Science and Consciousness

(This article was originally published in ‘Yoga International’ magazine Aug-2011. I don’t think the magazine exists any longer, which is why no link is provided.)

During the past few years, an increasing number of scientists have claimed insight into the nondual nature of reality. These claims, however, ignore a fundamental truth: Consciousness falls outside the scope of scientific investigation. Therefore, by their very nature, such claims cannot be valid.

There has always been a degree of animosity between science and spirituality. The Catholic Church’s persecution of Galileo over his insistence that the Earth was not the center of the universe comes to mind, as does the current debate between Creationists and those preferring the more down-to-earth tenets of Darwinian evolution. It is encouraging, therefore, to see the growing number of books and articles written by scientists on the subject of nonduality. There is even an annual conference with the title “Science and Nonduality,” thus making it possible to explore these two avenues of knowledge in the same forum.

Paradoxically, both the power and the ultimate shortcoming of science as a tool for investigating the nature of reality lie in its objectivity. The scientific method of empirical observation and subsequent reasoning is something it shares with Vedanta, along with the acceptance of findings from those who have gone before (providing these findings do not contradict more recent discoveries).

Science has made a significant contribution to persuading people to consider that the world may not be as it initially appears to our limited organs of perception. At one end of the scale, the scanning electron microscope looks into the supposed solidity of the matter beneath our fingertips. At the other extreme, the Hubble telescope peers toward infinity into the swirling clouds of galaxies invisible to the naked eye. ‘Reality’ is far more subtle than everyday experience would have us believe. The hardness of the table on which I write is due to irrevocable laws regarding the spin of electrons and their sharing of orbitals around atoms. Massive energy sources in the universe result from entire galaxies being sucked into black holes. Our own senses are quite inadequate for the job of explaining the behavior of the world around us, whereas science seemingly can. Continue reading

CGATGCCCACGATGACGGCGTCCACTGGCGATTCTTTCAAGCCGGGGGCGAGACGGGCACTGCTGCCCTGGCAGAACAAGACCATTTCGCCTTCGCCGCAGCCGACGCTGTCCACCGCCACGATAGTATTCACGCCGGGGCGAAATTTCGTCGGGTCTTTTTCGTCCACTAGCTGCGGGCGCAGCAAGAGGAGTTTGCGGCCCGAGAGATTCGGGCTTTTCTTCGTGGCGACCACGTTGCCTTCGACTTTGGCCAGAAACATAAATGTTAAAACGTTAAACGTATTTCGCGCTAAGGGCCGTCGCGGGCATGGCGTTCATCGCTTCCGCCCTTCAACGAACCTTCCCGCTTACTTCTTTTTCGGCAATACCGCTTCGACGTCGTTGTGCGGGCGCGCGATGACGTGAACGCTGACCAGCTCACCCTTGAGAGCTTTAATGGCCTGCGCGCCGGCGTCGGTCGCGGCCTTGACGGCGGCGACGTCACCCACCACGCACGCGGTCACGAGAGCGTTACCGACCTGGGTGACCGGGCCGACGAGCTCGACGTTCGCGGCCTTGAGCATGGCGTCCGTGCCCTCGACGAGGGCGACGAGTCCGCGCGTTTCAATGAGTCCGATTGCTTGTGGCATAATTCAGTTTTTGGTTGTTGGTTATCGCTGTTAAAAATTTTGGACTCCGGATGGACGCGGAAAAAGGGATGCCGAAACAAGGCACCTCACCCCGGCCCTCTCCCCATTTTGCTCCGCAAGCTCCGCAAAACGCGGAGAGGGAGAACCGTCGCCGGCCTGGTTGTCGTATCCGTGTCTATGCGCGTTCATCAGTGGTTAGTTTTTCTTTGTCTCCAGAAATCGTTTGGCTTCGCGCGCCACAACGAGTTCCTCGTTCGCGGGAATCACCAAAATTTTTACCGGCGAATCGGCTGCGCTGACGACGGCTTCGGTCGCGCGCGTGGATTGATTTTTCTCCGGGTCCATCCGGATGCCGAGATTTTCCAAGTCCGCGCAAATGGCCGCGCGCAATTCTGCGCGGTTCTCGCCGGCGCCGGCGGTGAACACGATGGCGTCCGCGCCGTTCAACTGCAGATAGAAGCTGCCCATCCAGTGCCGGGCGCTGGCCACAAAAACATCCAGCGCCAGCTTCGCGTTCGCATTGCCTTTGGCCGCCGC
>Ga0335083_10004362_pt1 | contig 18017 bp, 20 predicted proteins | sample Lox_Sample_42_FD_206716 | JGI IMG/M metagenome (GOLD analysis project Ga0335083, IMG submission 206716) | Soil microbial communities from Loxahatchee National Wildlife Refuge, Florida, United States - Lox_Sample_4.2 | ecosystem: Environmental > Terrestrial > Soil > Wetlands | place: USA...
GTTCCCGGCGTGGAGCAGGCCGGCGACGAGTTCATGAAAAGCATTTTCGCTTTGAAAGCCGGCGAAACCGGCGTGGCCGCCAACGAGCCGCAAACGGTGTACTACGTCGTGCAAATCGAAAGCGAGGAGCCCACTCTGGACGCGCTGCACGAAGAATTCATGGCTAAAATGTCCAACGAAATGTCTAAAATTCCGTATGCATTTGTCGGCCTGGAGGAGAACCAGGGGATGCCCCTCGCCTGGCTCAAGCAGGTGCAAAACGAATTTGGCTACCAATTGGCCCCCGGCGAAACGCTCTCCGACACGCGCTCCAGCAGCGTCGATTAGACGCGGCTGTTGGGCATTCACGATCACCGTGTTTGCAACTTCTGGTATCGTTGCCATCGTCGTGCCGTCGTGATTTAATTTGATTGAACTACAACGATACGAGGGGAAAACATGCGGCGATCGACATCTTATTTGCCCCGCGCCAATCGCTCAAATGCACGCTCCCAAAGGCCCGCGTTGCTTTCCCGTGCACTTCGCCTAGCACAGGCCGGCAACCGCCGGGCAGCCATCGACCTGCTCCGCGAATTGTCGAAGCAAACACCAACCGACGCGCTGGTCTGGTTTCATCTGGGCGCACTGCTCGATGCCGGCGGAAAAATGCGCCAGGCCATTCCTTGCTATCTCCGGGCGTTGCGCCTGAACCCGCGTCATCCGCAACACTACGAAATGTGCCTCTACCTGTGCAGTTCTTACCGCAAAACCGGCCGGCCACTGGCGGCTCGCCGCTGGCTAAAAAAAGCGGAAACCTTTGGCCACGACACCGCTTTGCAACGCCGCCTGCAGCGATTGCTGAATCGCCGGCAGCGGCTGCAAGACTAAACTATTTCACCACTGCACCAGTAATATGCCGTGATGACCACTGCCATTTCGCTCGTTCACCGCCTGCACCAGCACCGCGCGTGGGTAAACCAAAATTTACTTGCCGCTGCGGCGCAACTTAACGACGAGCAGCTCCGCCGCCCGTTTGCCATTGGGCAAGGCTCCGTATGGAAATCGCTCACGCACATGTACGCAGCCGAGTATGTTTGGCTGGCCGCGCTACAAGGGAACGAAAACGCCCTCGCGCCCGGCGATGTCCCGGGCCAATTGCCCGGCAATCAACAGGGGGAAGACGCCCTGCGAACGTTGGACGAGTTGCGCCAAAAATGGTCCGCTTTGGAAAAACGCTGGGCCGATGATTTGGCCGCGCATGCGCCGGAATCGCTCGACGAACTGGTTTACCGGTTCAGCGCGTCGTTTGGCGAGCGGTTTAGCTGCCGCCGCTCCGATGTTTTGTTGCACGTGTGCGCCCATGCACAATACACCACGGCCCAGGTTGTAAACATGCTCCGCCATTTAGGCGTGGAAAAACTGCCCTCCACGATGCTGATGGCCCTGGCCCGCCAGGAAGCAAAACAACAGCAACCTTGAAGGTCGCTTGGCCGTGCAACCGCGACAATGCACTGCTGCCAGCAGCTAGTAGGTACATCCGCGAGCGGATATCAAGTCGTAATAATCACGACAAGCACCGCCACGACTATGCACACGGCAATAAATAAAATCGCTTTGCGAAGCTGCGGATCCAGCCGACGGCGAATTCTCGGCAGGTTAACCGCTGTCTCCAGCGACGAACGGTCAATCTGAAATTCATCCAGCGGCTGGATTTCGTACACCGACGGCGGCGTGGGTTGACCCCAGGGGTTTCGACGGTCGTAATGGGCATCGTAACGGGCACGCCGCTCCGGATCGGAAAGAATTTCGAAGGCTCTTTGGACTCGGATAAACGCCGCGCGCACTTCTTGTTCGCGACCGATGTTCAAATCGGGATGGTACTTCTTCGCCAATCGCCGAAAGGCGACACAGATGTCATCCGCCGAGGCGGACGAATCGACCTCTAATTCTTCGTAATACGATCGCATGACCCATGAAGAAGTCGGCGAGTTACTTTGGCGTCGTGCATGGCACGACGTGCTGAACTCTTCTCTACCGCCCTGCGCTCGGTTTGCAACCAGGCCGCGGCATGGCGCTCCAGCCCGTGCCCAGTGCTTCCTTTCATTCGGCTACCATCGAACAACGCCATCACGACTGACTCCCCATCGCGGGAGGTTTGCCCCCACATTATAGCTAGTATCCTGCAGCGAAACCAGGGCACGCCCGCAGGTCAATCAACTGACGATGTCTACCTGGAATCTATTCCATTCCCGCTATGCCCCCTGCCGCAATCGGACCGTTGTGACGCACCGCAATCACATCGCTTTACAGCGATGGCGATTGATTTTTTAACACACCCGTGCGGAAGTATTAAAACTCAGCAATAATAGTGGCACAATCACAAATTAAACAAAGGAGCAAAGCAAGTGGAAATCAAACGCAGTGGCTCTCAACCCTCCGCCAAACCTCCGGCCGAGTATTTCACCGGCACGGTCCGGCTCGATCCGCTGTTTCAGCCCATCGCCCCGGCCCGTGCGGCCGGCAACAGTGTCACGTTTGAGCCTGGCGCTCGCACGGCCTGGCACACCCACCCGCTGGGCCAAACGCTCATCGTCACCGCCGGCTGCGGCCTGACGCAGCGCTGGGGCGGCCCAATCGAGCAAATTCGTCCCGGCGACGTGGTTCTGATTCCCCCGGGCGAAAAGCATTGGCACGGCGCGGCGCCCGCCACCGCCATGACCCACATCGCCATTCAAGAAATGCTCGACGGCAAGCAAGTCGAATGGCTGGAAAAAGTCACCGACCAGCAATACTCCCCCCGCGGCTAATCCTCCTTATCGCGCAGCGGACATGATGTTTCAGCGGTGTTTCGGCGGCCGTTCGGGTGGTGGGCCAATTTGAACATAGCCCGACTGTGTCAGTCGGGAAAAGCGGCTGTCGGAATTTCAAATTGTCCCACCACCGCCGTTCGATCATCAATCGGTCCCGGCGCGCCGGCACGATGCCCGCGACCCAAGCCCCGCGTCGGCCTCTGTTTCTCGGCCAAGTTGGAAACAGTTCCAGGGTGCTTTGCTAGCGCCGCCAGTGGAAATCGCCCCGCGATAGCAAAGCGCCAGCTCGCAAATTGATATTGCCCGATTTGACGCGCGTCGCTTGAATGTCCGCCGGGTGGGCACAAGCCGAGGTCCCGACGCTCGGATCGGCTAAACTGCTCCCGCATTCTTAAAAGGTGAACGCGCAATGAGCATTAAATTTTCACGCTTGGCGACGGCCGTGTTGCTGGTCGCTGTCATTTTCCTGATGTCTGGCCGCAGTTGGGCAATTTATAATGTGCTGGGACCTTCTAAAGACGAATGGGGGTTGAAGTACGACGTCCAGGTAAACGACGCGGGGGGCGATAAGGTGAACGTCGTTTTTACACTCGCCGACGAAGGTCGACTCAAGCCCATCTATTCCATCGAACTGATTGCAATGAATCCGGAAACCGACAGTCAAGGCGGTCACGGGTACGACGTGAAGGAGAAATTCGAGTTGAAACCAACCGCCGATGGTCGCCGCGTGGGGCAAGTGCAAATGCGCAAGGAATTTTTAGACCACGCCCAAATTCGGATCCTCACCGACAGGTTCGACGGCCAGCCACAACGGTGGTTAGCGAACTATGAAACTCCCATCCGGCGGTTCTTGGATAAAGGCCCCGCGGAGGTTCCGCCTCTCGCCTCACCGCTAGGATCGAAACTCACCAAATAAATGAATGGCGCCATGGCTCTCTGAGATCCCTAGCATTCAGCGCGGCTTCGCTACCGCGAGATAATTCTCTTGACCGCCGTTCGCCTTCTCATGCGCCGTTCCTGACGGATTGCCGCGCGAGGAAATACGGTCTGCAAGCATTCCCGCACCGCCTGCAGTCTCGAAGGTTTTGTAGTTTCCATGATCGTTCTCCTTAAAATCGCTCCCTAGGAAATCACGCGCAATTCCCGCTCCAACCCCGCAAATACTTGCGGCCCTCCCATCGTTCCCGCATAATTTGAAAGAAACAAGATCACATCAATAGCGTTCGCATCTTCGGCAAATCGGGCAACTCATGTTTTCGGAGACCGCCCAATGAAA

Q. 426 Flow

Q: In response to my question “Can one ever KNOW that reality is non-dual?”, Ramesam wrote: “Yes, when you are in ‘zone’, (the flow of Mihály Csíkszentmihályi).”

I’m a big fan of flow, know it quite well, teach it in fact to my students. I’d like to know what your take is on flow, specifically: Do you agree with Ramesam, that being in flow is knowing that reality is non-dual?

– Is being in flow a desirable ‘state’ according to Advaita Vedanta? In other words, if, as often happens, I spend most of the day in flow, is this a ‘good thing’ for my Advaitin development?

The reason I ask is because I’ve wondered a bunch about the difference between pure awareness and flow. Flow is very goal oriented; pure awareness is not. Also, when in flow, you are deeply aware of that which you need to be aware of to keep flowing (holding a conversation, skiing a narrow downhill trail, etc.), but you are typically NOT aware of your awareness. In fact, if you become aware of your awareness, you’ll probably lose the flow, get tripped up in the conversation, fall down on the trail, etc. It’s as if you were completely lost in the activity.

So, is flow a less desirable state than pure awareness? Or some other state that Advaita recommends?

A: I came across Csíkszentmihályi when I was writing ‘How to Meet Yourself’ and of course the feeling of ‘flow’ is recognizable. And it is a great feeling, obviously invaluable for sports and other activities. It represents single-mindedness, concentration etc – the control of the mind and senses – dama, shama etc. And it is in this sense that it has some relevance for Advaita – mental preparation to make one ‘ready’ for taking on board self-knowledge.

But that is as far as it goes. It has nothing to do with actually knowing that reality is non-dual. In fact, I would suggest that the vast majority of people who know about ‘flow’ have no interest (and have probably never heard of) non-duality. They are interested in its value in furthering their materialistic ends (by this, I don’t mean obtaining objects but improving their sporting achievements or whatever). If one also has spiritual ‘ambitions’, then pursuing flow could even be counter-productive. It is said that mokSha has to become your sole, overriding aim in life to the exclusion of everything else if you are to succeed in this life.

So your assessment is correct, except that you do not really become ‘aware of awareness’. The non-directed stillness of the mind in deep meditation is the nearest you come to such a thing. nirvikalpa samAdhi has nothing as its object whereas, as you say, flow is invariably goal-oriented.

Finally, Ramesam said that it was possible to know that reality is non-dual when you are in the zone, not that being ‘in flow’ is knowing it.

The Book of Undoing

Details of a new book by Fred Davis (Awakening Clarity website)


This book has arisen from Direct Pointing sessions that I’ve had with clients around the world.  These deceptively simple inquiries and dialogues work.  Men and women who have studied Nonduality for decades, both in and out of structured traditions, without experiencing even the first authentic glimpse of themselves have come to recognize their true nature during these talks.  Some of them have been glimpses, and others remain ongoing.  Still others, who were confounded by oscillation when we began to talk, have moved from there into stable Nondual awareness.  And of course there are a few people who’ve reported no change at all; such is the way of it. Continue reading